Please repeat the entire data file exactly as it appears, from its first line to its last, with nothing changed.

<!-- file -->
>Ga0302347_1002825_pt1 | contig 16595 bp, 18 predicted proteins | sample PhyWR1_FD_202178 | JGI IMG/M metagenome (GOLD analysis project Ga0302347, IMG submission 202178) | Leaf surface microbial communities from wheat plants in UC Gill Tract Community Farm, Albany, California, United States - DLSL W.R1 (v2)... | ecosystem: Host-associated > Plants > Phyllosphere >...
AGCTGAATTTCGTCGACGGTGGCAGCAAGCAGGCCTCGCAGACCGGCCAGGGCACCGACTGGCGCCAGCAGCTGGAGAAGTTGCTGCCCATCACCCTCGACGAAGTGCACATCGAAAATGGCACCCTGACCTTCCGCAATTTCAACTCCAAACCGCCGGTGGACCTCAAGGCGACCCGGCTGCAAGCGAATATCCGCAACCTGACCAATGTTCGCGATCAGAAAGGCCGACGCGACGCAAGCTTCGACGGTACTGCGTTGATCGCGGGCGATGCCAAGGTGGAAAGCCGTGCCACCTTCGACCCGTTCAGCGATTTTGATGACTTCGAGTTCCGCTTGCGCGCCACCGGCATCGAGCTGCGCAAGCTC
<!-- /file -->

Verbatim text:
>Ga0302347_1002825_pt1 | contig 16595 bp, 18 predicted proteins | sample PhyWR1_FD_202178 | JGI IMG/M metagenome (GOLD analysis project Ga0302347, IMG submission 202178) | Leaf surface microbial communities from wheat plants in UC Gill Tract Community Farm, Albany, California, United States - DLSL W.R1 (v2)... | ecosystem: Host-associated > Plants > Phyllosphere >...
AGCTGAATTTCGTCGACGGTGGCAGCAAGCAGGCCTCGCAGACCGGCCAGGGCACCGACTGGCGCCAGCAGCTGGAGAAGTTGCTGCCCATCACCCTCGACGAAGTGCACATCGAAAATGGCACCCTGACCTTCCGCAATTTCAACTCCAAACCGCCGGTGGACCTCAAGGCGACCCGGCTGCAAGCGAATATCCGCAACCTGACCAATGTTCGCGATCAGAAAGGCCGACGCGACGCAAGCTTCGACGGTACTGCGTTGATCGCGGGCGATGCCAAGGTGGAAAGCCGTGCCACCTTCGACCCGTTCAGCGATTTTGATGACTTCGAGTTCCGCTTGCGCGCCACCGGCATCGAGCTGCGCAAGCTC